However is somewhat dangerous, if your pressure become to great the gas will explode- so be careful if trying this stuff

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Re: epg
« Reply #13 on: June 25, 2011, 14:24:09 pm »
Sharky, a plastic tube may be better but I'm using copper for now because that's what Stan did,

Sebs, Your talking about one of stan's final epg designs with a permanently magnetic gas, which requires the hydrogen gas gun to make. This project is a replication of stans simplest patent, the Canadian epg. As for the gas being dangerous under presure, that's true. That's why the patent explains that you should increase presure of the epg with a non combustible gas

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Re: epg
« Reply #14 on: June 25, 2011, 21:44:00 pm »
Actually i meant this one.. Stan made many designs...


I think the magnetized particles will have a kind of monopole...only north for example so stan could get them repealed by a similar polarity, so he could make a closed loop where the particles are moved by HHo generated flow and the hho can be collected while the magnetized gas remain in the epg this also need a pump cause otherwise the particles would not want to go in that direction, it would go on the direction of least energy.. This would be the electrical gas generator..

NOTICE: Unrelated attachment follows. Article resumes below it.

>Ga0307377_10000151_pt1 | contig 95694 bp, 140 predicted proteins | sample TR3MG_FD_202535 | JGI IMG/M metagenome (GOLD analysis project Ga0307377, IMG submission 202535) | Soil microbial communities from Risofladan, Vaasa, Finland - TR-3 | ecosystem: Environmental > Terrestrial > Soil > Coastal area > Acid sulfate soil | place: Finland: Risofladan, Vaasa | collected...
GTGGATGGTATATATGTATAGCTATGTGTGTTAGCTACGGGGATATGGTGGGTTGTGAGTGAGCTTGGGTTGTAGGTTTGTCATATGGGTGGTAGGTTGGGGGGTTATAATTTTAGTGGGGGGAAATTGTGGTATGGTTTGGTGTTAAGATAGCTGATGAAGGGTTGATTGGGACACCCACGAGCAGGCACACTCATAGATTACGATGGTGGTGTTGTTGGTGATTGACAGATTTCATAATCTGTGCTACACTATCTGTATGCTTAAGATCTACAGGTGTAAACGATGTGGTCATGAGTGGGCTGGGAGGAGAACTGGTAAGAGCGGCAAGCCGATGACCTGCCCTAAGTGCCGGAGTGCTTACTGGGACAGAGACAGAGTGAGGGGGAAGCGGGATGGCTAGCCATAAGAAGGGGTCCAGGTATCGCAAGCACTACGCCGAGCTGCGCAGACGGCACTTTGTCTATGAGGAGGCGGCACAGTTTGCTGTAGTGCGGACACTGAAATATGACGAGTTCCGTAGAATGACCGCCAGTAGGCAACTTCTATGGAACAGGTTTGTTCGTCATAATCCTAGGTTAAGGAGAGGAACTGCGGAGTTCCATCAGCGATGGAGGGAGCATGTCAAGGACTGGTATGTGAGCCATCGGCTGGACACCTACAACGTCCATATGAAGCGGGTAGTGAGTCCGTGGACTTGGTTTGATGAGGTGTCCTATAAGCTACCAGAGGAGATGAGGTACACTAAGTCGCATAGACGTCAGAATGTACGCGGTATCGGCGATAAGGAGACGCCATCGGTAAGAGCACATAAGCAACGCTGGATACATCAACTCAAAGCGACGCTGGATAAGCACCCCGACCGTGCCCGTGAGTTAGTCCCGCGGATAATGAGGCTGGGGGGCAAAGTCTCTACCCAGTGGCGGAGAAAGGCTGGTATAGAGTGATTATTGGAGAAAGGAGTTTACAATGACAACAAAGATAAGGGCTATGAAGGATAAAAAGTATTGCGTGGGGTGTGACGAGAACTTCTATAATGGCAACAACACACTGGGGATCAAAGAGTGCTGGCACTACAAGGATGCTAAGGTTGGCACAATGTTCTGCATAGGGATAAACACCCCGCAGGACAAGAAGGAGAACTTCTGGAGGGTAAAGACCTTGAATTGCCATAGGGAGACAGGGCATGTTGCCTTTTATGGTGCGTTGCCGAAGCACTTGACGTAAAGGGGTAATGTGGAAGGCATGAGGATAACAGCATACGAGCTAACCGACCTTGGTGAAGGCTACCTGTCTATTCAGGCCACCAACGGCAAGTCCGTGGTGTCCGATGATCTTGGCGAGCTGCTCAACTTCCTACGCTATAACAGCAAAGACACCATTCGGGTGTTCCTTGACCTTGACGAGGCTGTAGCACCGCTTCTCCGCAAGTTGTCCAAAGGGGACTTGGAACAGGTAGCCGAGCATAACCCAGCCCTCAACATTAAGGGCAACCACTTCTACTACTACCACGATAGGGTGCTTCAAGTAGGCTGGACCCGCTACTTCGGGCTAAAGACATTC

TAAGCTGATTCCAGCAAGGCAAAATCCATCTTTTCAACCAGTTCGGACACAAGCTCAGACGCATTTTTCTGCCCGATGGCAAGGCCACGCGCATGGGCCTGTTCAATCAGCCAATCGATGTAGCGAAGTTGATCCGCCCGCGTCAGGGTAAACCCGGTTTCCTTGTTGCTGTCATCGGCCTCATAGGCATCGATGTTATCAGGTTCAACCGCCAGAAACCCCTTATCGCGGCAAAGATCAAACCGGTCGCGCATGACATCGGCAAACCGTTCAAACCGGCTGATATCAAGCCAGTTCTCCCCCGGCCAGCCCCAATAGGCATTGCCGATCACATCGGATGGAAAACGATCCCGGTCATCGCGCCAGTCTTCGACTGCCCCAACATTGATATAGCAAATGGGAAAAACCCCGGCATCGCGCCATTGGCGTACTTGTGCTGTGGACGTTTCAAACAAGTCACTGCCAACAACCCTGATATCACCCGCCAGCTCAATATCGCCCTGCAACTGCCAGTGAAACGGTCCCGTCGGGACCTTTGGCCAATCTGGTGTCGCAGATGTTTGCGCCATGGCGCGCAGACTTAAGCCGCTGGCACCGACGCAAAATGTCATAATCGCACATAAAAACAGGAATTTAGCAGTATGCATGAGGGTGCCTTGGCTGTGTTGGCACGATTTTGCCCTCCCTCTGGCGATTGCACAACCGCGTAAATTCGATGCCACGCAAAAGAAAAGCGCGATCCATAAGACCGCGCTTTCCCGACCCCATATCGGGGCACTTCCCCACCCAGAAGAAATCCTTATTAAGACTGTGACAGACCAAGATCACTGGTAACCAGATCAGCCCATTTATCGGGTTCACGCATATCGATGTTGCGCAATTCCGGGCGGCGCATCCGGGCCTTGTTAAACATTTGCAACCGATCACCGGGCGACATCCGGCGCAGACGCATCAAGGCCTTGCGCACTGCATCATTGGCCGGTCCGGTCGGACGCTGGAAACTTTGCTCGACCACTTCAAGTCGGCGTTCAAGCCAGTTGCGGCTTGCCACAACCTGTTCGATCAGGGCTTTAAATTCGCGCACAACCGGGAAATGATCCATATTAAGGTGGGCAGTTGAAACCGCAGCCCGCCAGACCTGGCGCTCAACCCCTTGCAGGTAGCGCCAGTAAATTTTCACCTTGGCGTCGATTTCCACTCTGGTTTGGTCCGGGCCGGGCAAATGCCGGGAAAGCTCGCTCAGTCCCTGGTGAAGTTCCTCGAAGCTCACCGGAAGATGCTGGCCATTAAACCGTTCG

The epg uses magnetized gas, it only require the right dc arc temperature to make, a vacuum pump, argon gas, iron(B+) and a magnet..... So tubes should handle the vacuum... maybe not... maybe you can just keep flowing the new gas into it and close it after a while to assure you have mostly this gas inside the closed tube...


The tubes should be non magnetic and bad conductors or they will represent a shorted turn... witch leads me to think would be better to use ss 304 material...


you need to consider how many particles are getting vaporized to calculate the flow rate of argon into the spark gap... there is an optimum ratio.


If the thing is really copper, maybe the shorted turn could have a meaning... but actually i believe it does not... I think it could be 304 coated with enamel that resembles copper coated, cause of the enamel color...

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Re: epg
« Reply #15 on: June 25, 2011, 23:18:28 pm »
Sebs, i was thinking the same thing, I don't have the proper equipment so I'll simply let the gas flow through the tubes for a few min before I presurise it. the magnetic gas is still
A mistrey to me, I've seen people using park gaps and add the proper elements without success, at this time I'm not interested in trying to create the magnetized gas stan talks about, at least until I have everything done on the resonance cell that I can do. idk about a monopolir gas? I don't see how it would make a difference? 304 makes sense and would be easier to work with, only further testing and money input will tell